Lantern Capital to acquire bankrupt Weinstein Company for $310 million

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Private equity firm is nearing a deal to acquire the Weinstein Company, the TV and film studio whose former chairman faces sexual assault claims, with a $310 million offer, people familiar with the matter said.

The filed for in March with the offer from in hand as a so-called stalking horse bidder. It had hoped to get better offers from other suitors, but no higher bid emerged by a deadline set in a auction for Monday, the sources said.

The sources asked not to be identified ahead of an official announcement. The declined to comment, while Lantern did not immediately respond to a request for comment.

Hollywood trade publication Deadline Hollywood first reported earlier on Monday that Lantern was the winning bidder for the

The deal, which is subject to approval by a U.S. judge, would be the culmination of efforts by over several months to find a buyer. When the allegations against became public in October, the company's board fired him, and Hollywood heavyweights distanced themselves from the studio. Combined with lawsuits filed by Harvey Weinstein's victims, this made the company an unappealing acquisition target.

An offer for the studio from a group of investors led by former Obama administration official Maria Contreras-Sweet failed to produce a deal earlier this year, after New York Attorney General Eric Schneiderman filed a civil lawsuit against the company and demanded more compensation for Harvey Weinstein's victims.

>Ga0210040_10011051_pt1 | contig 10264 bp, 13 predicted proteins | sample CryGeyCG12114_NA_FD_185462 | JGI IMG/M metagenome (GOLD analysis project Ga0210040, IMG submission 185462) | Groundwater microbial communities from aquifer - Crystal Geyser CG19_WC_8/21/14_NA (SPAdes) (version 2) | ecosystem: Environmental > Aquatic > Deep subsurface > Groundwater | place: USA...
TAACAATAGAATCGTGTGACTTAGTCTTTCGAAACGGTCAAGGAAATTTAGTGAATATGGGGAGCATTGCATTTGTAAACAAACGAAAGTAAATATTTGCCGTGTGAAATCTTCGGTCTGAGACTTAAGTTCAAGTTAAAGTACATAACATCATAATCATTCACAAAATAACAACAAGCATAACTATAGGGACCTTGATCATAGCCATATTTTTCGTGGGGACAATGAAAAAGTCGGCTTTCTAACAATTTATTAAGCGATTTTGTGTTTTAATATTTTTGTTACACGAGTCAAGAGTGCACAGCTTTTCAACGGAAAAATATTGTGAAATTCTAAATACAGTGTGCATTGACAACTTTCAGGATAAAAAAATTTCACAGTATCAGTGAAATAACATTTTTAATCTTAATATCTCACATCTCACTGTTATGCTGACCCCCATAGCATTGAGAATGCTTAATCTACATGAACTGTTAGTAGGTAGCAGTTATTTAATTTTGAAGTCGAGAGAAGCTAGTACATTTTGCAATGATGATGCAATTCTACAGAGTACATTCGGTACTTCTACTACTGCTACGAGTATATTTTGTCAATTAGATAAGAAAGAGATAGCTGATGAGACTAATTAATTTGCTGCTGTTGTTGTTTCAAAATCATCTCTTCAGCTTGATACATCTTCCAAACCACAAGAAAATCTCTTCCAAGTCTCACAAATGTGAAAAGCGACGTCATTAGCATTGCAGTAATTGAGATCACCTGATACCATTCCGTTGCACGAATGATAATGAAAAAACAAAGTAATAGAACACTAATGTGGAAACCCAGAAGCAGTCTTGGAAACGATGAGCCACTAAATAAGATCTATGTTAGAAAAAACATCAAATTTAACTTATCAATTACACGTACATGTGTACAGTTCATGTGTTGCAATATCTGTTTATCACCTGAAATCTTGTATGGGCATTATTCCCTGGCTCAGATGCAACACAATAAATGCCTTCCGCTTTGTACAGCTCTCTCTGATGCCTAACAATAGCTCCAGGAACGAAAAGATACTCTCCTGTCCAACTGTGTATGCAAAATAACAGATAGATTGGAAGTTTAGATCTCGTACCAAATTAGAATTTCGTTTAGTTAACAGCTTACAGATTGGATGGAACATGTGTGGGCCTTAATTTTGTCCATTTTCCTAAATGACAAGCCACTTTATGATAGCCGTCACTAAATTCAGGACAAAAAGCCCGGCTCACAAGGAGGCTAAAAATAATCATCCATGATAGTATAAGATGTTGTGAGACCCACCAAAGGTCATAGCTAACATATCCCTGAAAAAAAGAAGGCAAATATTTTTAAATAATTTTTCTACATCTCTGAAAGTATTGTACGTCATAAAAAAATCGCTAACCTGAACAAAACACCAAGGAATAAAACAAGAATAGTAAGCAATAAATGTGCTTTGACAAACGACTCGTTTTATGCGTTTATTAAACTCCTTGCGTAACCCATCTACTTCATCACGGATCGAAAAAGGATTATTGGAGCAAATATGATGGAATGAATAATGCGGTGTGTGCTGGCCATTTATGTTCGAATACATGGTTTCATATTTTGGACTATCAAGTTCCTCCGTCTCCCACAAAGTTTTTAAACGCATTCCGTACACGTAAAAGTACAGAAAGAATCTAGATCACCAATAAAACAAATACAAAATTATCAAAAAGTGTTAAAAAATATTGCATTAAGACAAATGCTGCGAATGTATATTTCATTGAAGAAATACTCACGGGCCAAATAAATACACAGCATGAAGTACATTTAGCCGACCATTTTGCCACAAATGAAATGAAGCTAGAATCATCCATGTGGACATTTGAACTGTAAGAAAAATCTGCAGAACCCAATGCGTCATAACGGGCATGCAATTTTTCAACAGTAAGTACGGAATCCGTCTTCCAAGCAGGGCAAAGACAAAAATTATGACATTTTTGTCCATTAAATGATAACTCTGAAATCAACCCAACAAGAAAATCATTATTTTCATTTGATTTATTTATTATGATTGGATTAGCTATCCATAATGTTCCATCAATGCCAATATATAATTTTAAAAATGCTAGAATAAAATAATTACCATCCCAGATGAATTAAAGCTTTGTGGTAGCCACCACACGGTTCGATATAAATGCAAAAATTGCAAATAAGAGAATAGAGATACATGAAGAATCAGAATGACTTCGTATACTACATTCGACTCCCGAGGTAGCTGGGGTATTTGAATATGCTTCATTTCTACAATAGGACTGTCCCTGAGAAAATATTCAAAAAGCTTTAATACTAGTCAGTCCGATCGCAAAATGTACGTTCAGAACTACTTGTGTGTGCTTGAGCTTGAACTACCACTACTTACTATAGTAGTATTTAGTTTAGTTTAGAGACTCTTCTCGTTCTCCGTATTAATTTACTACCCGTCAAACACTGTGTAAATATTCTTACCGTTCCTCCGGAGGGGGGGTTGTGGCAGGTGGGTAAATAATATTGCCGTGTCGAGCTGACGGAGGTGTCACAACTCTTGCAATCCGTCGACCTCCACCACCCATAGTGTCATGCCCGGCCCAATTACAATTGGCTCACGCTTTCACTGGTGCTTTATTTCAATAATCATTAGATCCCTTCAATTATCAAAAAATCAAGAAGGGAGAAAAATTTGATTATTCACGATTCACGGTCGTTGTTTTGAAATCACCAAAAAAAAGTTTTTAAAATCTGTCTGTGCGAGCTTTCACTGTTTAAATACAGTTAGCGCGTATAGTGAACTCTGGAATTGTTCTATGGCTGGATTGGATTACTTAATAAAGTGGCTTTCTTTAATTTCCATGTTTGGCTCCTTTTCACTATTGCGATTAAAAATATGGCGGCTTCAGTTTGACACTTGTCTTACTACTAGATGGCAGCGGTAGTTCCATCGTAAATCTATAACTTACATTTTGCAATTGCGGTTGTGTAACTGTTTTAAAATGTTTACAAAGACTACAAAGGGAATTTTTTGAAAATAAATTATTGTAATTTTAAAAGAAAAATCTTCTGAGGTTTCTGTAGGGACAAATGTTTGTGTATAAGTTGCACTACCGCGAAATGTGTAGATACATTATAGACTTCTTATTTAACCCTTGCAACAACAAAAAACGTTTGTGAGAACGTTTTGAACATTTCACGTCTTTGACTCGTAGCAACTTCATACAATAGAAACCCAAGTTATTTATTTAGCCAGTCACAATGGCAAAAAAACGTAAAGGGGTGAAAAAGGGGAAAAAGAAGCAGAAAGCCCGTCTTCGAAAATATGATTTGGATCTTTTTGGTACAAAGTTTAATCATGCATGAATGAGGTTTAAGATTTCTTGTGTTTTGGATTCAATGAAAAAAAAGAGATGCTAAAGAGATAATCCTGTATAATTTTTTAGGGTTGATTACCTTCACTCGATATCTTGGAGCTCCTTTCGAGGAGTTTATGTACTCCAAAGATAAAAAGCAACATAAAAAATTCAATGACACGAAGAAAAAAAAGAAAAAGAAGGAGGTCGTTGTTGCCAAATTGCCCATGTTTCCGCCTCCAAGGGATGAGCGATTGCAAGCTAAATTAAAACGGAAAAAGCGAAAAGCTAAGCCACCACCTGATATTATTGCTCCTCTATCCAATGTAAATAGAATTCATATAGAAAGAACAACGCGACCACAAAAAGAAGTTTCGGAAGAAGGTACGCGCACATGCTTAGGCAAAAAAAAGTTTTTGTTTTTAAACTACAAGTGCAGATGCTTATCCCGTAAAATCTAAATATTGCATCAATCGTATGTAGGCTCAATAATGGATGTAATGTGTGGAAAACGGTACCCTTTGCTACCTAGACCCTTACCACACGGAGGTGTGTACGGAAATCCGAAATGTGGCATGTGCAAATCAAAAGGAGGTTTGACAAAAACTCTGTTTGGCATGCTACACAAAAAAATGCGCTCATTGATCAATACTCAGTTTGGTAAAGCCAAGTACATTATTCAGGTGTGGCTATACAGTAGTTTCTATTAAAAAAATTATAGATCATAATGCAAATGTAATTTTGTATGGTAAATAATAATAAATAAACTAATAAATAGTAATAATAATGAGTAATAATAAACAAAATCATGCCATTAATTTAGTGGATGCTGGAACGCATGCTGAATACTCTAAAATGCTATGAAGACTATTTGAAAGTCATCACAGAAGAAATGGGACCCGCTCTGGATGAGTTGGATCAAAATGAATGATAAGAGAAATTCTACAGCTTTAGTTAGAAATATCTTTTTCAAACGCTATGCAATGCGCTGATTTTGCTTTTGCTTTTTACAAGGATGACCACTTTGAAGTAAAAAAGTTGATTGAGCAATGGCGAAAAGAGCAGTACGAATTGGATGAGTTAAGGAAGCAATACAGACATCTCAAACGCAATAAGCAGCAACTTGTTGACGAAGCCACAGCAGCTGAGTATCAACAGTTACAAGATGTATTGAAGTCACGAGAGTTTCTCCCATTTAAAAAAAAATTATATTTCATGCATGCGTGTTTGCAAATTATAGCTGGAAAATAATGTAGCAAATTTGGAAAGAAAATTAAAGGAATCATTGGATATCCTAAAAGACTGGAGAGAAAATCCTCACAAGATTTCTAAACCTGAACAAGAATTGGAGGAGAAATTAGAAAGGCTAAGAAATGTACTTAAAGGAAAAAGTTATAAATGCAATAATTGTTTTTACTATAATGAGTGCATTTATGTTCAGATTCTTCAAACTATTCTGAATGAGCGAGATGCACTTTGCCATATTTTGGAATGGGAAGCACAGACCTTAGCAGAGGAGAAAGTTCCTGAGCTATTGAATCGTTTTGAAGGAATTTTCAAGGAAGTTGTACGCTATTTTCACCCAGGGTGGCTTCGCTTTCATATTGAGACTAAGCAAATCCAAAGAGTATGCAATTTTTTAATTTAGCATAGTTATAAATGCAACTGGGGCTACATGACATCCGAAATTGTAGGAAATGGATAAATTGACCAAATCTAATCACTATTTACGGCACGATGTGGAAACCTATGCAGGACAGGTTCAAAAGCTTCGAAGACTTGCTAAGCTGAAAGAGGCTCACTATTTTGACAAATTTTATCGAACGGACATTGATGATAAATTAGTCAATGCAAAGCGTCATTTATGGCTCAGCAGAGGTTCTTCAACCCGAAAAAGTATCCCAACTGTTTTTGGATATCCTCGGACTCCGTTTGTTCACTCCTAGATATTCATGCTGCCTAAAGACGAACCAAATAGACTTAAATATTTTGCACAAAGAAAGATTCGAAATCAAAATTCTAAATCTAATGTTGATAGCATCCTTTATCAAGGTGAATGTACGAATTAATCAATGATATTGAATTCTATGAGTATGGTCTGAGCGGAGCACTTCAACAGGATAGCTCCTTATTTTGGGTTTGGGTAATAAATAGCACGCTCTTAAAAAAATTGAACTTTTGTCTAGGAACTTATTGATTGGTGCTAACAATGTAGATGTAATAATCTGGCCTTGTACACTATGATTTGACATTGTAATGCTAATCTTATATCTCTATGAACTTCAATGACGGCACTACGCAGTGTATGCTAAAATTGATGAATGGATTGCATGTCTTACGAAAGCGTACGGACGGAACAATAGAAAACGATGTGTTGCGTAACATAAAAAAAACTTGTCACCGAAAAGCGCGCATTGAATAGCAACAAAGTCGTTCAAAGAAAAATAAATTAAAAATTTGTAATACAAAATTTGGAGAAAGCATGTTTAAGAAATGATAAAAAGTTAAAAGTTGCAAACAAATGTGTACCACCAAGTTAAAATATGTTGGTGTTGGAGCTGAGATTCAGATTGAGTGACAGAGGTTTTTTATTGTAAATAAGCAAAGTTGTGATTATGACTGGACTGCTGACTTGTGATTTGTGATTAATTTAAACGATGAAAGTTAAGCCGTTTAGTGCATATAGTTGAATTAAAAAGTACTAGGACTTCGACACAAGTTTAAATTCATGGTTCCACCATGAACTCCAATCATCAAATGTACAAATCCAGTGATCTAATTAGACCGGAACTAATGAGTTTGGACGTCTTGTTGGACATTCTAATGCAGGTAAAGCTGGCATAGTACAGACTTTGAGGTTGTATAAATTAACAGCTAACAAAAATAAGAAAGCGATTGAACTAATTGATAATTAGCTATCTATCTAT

Contreras-Sweet's offer included an $80 million to $90 million compensation fund that would supplement any insurance payouts victims would receive.

Harvey Weinstein, once one of Hollywood's most influential men, has been accused of sexual misconduct including rape by more than 70 women. He has denied having non-consensual sex with anyone. It has been unclear how his alleged victims would be treated in a potential bankruptcy filing.

Co-founded with Bob Weinstein, Harvey's brother, produced and distributed critically acclaimed hits including "The King's Speech" and "Silver Linings Playbook," as well as TV's fashion reality competition "Project Runway."

With its bankruptcy filing, said it released anyone "who suffered or witnessed any form of sexual misconduct by Harvey Weinstein" from nondisclosure agreements, contracts that prevented victims from speaking out.

As part of the deal, Lantern will acquire Weinstein's prized asset, its library of 277 feature films that have generated over $2 billion in aggregate box office receipts worldwide.

Based in Dallas, Texas, Lantern is a buyout firm founded by Andy Mitchell, the former head of Ally Financial's global special assets group.